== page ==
01/04/2014 08:45 BST | Updated 30/05/2014 06:59 BST

Are We 'Asking for It'?

"Now, should we treat women as independent agents, responsible for themselves? Of course. But being responsible has nothing to do with being raped. Women don't get raped because they were drinking or took drugs. Women do not get raped because they were not careful enough. Women get raped because someone raped them." - Jessica Valenti

We live in a society whereby sexual assault is belittled, rationalised and even condoned. The manner in which women dress is constantly quoted as a stimulus to rape. Nevertheless, victims are judged on the basis of illustration; as if a finer shade of eye-liner, lipstick or foundation could have possibly made a greater disparity. The very supposition that such autonomous choices can lead to sexual assault are nonsensical and exceptionally detrimental.

At this stage, some serious questions have to be asked. Is the media objectifying women to such an extent whereby it is virtually certain that it bears some responsibility for rape culture? Look at films, books, magazines or even the fashion industry for instance. From an early age we are barraged with fraudulent outlooks and cultivate negative attitudes and perceptions about the female form, 'Barbie' is only one out of many polemic illustrations. It is widely construed that popular culture has fashioned a special purpose for women; exploited, used and abused for pleasure and satisfaction of any kind for any kind.

If we challenge or even begin to voice against these objectifying responsibilities and ask to be regarded as people, with the autonomy to make choices concerning our sense of dress, sexuality, what we eat, drink or say, we are habitually considered as 'whores' or simply 'different'. It is then austere to question the sheer existence of feminism since it emerged within the restrains of patriarchy. For some, what we wear or whom we show appreciation to, even if it is out of the goodness of human kindness, we have opened an invitation as we've 'asked for it'...obviously, the sole purpose was to attract a perpetrator.

Psychologists like Edna Foa have tried explaining the changes in our temperament and mood for decades. Of course we might come across a little impolite and ignorant towards men at certain times during the day. According to statistics released by the Ministry of Justice and Home Office, over 485,000 sexual assaults (including rape) occur in a year, that translates 40,416 in a month, 1,347 each day, 56 per hour or approximately 1 every minute. It is unfortunate that we live in a society where certain groups feel marginalised and are compelled to hold a phobia which hinders them from living an ordinary life. In 'The Asylum for Wayward Victorian Girls', Emilie Autumn holds no secret, "I suddenly realised that the safest place to walk was the middle of the street because the odds are in my favour. Someone is killed in a car accident on average every 12.5 minutes, whilst someone is raped on average every 2.5 minutes. Thus, this is now the way I live my life, because the middle of the street is actually the safest place to walk."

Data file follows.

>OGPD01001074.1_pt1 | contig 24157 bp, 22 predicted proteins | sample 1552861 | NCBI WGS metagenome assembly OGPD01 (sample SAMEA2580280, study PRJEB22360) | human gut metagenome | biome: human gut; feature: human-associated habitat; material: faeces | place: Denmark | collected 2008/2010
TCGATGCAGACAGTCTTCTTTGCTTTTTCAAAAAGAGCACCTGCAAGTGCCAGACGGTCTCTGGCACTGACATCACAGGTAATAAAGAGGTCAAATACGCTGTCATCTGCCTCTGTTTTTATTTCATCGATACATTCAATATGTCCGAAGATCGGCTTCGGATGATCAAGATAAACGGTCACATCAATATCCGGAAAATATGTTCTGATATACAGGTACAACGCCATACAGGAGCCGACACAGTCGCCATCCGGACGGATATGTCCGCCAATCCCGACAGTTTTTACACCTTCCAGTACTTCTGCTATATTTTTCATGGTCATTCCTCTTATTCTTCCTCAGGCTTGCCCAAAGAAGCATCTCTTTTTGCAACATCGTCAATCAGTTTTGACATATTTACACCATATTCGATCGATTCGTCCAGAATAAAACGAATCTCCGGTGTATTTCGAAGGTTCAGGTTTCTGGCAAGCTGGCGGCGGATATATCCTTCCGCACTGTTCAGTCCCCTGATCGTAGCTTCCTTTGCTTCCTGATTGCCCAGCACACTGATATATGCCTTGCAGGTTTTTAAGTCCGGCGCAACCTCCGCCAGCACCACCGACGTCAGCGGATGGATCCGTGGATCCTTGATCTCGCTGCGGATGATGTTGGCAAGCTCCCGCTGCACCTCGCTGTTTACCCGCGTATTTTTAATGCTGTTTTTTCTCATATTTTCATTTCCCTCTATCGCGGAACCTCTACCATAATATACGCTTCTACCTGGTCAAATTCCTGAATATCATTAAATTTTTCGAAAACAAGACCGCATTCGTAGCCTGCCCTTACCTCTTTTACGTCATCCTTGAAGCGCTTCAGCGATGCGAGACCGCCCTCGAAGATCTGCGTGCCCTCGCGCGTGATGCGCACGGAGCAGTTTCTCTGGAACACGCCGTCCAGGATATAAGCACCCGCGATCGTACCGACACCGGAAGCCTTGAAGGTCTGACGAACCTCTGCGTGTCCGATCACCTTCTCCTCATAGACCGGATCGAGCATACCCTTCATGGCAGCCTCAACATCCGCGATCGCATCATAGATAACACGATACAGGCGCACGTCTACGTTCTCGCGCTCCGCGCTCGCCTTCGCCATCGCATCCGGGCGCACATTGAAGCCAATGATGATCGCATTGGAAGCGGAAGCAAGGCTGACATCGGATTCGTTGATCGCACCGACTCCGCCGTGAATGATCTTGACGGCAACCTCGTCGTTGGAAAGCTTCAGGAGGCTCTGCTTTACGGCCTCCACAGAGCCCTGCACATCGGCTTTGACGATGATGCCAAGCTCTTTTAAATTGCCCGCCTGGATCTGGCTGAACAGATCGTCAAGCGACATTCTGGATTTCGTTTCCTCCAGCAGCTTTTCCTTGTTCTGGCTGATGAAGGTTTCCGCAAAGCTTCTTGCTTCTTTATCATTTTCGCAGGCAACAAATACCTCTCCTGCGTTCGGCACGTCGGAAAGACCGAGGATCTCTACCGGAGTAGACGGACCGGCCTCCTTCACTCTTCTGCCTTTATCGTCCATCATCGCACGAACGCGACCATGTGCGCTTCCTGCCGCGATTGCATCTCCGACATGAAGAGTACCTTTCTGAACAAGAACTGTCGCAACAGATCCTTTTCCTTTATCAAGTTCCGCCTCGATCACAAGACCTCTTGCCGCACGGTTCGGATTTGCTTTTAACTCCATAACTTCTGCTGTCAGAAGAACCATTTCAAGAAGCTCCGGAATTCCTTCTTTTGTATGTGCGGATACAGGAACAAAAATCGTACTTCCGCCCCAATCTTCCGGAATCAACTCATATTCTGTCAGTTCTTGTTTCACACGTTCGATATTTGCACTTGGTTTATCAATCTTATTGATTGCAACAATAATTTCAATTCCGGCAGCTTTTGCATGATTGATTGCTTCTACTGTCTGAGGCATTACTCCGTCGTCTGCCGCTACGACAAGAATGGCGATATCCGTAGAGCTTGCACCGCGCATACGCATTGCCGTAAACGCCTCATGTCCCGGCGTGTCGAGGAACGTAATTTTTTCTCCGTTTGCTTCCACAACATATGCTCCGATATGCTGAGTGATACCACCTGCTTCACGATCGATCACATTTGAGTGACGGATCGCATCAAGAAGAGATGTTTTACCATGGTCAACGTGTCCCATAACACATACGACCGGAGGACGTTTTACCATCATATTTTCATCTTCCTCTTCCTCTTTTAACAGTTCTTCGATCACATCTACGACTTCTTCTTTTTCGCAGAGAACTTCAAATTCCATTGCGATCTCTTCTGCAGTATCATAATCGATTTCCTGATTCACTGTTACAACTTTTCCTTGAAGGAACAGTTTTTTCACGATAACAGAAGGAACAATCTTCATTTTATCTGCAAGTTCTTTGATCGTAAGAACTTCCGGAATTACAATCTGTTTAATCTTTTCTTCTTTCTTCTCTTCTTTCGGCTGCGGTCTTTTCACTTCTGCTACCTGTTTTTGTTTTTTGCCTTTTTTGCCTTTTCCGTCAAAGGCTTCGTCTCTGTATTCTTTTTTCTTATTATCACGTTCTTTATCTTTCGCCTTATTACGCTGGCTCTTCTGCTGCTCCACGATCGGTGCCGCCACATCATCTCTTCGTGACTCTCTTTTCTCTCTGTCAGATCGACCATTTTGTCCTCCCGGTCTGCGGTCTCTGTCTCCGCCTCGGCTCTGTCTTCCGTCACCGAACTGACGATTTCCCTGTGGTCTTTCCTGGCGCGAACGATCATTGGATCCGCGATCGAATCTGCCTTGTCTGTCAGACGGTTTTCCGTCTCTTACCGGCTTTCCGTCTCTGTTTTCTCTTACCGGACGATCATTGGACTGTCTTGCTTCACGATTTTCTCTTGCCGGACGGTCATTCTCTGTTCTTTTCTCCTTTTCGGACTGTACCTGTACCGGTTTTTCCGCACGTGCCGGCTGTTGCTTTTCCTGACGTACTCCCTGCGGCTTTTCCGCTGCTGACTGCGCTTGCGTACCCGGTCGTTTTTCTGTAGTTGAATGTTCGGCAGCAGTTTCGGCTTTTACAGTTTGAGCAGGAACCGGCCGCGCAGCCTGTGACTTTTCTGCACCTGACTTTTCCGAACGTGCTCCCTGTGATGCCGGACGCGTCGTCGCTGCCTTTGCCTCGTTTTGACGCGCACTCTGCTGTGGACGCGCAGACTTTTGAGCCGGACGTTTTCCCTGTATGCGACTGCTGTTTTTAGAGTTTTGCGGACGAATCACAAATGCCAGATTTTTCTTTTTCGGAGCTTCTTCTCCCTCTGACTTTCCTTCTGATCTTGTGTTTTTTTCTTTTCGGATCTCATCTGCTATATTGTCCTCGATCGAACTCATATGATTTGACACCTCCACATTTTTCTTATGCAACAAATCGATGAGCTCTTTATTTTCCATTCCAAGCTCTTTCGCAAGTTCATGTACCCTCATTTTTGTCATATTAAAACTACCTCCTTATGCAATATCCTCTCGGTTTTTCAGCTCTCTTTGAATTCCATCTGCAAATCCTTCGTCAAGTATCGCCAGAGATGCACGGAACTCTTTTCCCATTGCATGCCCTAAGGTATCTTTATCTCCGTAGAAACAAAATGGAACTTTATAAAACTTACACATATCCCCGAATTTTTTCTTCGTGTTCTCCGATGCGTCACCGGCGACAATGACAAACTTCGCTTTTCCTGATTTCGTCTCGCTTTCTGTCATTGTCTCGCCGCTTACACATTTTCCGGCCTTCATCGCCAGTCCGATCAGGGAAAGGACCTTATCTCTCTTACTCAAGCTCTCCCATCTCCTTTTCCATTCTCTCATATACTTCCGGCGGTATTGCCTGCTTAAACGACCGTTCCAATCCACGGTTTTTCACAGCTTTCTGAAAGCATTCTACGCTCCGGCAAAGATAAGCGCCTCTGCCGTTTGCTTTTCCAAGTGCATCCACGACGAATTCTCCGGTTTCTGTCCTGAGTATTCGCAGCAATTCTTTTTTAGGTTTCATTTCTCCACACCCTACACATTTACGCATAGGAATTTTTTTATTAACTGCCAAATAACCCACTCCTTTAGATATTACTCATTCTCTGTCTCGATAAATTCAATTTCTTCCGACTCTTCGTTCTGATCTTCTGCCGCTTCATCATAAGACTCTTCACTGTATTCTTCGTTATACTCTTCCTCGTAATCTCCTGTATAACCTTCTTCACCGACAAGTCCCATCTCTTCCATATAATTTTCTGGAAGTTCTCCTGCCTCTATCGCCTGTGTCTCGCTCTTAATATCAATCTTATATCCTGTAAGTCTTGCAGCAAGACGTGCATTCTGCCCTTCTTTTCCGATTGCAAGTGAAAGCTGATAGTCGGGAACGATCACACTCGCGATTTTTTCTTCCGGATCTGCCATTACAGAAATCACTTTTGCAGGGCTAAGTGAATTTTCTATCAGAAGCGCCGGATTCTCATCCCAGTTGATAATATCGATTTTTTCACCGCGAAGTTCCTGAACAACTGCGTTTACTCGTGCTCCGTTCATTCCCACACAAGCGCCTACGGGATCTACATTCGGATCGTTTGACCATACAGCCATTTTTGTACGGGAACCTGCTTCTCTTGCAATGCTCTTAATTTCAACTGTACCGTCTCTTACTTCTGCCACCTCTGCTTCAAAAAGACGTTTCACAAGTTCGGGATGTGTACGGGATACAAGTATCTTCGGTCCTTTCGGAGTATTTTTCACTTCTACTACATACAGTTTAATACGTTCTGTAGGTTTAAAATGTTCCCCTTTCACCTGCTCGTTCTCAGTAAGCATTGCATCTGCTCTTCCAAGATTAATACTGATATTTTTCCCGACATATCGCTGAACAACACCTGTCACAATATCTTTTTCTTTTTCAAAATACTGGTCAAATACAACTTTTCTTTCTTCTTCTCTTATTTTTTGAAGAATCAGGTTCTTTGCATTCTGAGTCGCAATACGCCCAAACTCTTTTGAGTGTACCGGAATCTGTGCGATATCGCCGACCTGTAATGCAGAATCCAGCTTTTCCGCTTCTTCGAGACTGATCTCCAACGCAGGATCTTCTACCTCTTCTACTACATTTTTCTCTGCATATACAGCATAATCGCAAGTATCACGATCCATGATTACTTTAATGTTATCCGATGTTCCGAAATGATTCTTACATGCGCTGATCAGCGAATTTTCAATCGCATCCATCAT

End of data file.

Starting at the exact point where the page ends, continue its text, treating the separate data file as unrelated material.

Indeed, it is deplorable that the stereotypical chain of events that lead to sexual assaults are often similar in nature. A female person is walking alone, down an alley, by herself, in a short skirt at night. However, the reality shows otherwise, that often the circumstances surrounding the case are much more complicated: more frequent than not, attackers are usually close to the victim. In some instances rape does not necessarily take place at night and often victims are not allegedly 'attractive' young females in 'provocative' garments. Statistics show that older women in their late 80s and occasionally children as young as 5 are victims of sexual assault. Surely, the elderly and toddlers have not worn provocative clothing?

So, are we 'asking for it'? Yes, absolutely! We are all asking for something. We are asking for our rights and liberties to be protected and valued. It is the responsibility of our society to catalyse a change of mentalities and a culture of passivity in order to deal with the real concern without holding innocent individuals accountable.